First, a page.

Registered Dietitian Day: What Makes a RDN?
Today is Registered Dietitian Nutritionist (RDN) Day! Celebrated during National Nutrition Month ®, RDN Day is an important observation of the contributions and expertise of Registered Dietitians as they pertain to the fields of nutrition, dietetics, and food science. RDNs work in a variety of settings, everywhere from army hospitals and nursing homes all the way to the sidelines of a NFL field or a large food management company. The path towards becoming a RD begins with an accredited program work approved by the Academy of Nutrition and Dietetics’ Accreditation Council for Education in Nutrition and Dietetics (ACEND). Coursework typically includes food and nutrition sciences, foodservice systems management, business, economics, computer science, sociology, biochemistry, physiology, microbiology and chemistry. After successful completion of the bachelor’s degree program, aspiring RDs must complete an accredited, supervised practice program usually lasting nine months at a health care facility, community agency, or foodservice corporation. This combination of course work and hands on experience in the field helps prepare them to take a national exam administered by the Commission on Dietetic Registration. Passing this exam entitles a person to use the RD or RDN credential, however, in order to maintain registration on an ongoing basis, continuing professional education such as attending seminars and conferences, taking courses, or attaining advanced degrees must be completed. Over half of RDNs hold advanced degrees and in 2024 all incoming RDNs will be required to have a master’s degree. Some RDNs also hold additional certifications in specialized areas of practice, such as pediatric or renal nutrition, sports nutrition, and diabetes education.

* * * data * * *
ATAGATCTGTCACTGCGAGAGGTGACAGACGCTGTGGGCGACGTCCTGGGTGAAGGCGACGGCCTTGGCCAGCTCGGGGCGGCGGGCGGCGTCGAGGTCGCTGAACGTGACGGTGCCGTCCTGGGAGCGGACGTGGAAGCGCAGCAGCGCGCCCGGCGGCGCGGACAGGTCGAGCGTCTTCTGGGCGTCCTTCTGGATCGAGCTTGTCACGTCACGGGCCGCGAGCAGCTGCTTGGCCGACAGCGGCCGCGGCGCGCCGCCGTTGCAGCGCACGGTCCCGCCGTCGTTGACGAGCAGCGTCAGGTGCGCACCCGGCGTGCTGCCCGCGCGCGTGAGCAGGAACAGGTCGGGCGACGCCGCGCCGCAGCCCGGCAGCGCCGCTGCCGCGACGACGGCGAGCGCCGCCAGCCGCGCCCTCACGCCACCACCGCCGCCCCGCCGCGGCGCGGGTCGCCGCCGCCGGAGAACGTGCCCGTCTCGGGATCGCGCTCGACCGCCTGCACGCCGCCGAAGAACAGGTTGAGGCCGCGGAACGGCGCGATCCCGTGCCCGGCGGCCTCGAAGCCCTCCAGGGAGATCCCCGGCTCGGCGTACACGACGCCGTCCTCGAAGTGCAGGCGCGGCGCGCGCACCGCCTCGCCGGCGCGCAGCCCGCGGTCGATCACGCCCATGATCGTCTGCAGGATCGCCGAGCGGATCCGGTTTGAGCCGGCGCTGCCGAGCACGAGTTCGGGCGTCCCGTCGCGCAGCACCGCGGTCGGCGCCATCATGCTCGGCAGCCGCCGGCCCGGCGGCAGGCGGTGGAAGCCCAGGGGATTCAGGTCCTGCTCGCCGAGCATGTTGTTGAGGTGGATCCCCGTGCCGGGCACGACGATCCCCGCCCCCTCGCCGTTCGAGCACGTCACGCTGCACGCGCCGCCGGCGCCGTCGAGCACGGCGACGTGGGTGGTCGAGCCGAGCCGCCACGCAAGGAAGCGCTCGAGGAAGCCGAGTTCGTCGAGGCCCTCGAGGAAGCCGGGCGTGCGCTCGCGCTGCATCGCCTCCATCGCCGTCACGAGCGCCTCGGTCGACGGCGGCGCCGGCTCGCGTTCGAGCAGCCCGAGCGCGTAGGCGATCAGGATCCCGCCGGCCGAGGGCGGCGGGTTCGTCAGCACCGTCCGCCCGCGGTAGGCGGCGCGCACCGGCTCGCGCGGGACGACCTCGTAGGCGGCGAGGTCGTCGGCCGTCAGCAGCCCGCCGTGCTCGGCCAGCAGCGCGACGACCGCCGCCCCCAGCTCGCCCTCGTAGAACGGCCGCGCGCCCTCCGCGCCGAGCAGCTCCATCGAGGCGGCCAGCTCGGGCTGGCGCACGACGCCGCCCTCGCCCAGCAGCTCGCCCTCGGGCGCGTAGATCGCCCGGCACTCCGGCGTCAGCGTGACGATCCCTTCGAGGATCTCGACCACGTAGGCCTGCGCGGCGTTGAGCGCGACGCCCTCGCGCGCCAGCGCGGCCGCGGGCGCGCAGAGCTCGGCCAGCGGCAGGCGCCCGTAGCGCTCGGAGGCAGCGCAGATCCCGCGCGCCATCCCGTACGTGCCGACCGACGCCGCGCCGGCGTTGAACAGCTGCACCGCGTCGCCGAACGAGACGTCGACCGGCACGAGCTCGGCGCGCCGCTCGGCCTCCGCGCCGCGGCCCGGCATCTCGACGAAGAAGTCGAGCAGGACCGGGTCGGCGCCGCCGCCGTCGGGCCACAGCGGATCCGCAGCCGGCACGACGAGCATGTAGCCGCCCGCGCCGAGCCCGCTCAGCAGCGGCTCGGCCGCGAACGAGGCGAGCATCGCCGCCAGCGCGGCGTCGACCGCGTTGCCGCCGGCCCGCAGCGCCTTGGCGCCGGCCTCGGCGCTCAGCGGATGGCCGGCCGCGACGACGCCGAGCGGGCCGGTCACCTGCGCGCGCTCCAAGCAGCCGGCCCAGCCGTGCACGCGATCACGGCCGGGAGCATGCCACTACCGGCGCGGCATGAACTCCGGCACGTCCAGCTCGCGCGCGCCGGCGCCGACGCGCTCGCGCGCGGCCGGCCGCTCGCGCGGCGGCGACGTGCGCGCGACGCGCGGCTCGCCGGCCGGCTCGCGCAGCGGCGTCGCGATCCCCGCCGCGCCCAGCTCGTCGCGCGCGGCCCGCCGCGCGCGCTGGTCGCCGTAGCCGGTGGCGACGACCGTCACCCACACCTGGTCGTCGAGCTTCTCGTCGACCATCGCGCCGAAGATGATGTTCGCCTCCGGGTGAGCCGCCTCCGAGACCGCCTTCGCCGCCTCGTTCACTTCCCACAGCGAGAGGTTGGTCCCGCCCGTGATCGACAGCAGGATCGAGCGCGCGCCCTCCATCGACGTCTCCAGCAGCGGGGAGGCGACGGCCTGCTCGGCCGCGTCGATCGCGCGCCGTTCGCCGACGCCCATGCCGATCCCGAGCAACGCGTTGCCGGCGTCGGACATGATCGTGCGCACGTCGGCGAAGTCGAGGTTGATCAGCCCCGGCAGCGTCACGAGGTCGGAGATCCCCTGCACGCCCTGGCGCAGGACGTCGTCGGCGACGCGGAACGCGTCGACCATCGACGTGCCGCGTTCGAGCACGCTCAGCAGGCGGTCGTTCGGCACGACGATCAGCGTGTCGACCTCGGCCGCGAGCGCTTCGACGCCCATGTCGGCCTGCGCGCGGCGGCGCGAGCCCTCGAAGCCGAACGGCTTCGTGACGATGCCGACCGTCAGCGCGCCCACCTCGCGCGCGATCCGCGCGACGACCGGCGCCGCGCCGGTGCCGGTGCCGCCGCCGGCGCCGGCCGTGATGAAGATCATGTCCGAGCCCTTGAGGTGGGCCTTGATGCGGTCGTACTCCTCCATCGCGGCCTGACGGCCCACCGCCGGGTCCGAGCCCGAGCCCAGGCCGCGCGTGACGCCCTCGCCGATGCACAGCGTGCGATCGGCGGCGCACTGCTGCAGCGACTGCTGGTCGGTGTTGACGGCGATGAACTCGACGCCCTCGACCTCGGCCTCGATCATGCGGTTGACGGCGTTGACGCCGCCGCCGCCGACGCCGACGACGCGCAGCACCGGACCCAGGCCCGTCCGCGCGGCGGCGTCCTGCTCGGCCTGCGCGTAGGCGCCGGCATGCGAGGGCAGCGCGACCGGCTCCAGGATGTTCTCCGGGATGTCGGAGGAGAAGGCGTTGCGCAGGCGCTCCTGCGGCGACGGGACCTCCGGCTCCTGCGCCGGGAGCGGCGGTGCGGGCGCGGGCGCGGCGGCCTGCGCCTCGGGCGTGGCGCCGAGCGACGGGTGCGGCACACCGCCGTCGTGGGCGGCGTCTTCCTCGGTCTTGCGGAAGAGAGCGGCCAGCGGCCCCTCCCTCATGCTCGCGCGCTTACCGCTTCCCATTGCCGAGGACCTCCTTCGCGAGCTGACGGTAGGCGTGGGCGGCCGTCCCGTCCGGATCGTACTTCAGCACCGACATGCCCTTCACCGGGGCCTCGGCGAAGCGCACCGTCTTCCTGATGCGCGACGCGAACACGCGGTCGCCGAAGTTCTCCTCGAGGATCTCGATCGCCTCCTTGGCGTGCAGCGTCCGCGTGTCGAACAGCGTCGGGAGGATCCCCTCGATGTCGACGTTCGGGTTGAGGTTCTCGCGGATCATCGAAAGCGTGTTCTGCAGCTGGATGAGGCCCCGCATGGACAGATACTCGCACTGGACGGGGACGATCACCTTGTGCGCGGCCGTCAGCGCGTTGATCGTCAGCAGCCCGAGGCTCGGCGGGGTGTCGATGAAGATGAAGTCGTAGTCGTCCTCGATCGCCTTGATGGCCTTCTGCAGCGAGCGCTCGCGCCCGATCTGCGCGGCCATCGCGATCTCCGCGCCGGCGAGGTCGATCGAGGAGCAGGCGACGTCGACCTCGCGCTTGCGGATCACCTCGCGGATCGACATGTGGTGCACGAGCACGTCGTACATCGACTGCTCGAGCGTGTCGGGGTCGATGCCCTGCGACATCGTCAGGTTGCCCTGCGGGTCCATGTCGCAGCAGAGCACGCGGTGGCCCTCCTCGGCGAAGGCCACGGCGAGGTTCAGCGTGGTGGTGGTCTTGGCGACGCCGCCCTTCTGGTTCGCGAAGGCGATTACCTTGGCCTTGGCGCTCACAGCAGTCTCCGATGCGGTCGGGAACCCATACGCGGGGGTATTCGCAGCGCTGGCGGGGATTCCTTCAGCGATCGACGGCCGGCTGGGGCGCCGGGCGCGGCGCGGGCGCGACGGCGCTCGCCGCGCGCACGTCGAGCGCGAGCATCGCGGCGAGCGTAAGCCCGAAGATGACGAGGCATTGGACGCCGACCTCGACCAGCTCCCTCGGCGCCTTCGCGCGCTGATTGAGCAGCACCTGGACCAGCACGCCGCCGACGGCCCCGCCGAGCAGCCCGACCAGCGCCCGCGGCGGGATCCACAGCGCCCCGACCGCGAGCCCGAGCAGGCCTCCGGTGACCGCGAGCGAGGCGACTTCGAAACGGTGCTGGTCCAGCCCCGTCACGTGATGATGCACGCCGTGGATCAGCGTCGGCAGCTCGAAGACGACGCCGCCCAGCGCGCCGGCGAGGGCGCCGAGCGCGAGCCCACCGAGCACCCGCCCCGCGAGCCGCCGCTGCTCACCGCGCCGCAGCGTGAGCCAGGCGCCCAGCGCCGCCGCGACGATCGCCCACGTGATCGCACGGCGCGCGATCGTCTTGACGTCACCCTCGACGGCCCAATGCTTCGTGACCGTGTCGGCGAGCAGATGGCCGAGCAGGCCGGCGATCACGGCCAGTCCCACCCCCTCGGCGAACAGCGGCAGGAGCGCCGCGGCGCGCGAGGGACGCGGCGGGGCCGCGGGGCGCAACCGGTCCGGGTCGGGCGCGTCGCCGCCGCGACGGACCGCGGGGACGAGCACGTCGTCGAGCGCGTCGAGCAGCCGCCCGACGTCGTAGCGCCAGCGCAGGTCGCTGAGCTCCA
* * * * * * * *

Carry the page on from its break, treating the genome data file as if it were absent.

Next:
RDNs are highly skilled in translating the science of nutrition into practical solutions for healthy living and help individuals make personalized, positive lifestyle changes. Through years of detailed coursework kept current by required continuing education, RDNs provide reliable and relevant nutrition information. Titles such as nutritionist, nutrition coach, or health coach are not regulated like the RDN credentials-technically anyone can call themselves a nutritionist without obtaining any education or experience in the field. Nutrition information is widespread and there are many sources to turn to; make sure you are confident in the knowledge level and credentials of those you take nutrition recommendations from!
This RDN Day, take a moment to appreciate and thank the RDNs you may know and work with. They are the gatekeepers of the specialized science of nutrition and passionately work towards fostering individualized, sustainable, and positive changes for the health of our bodies and environment!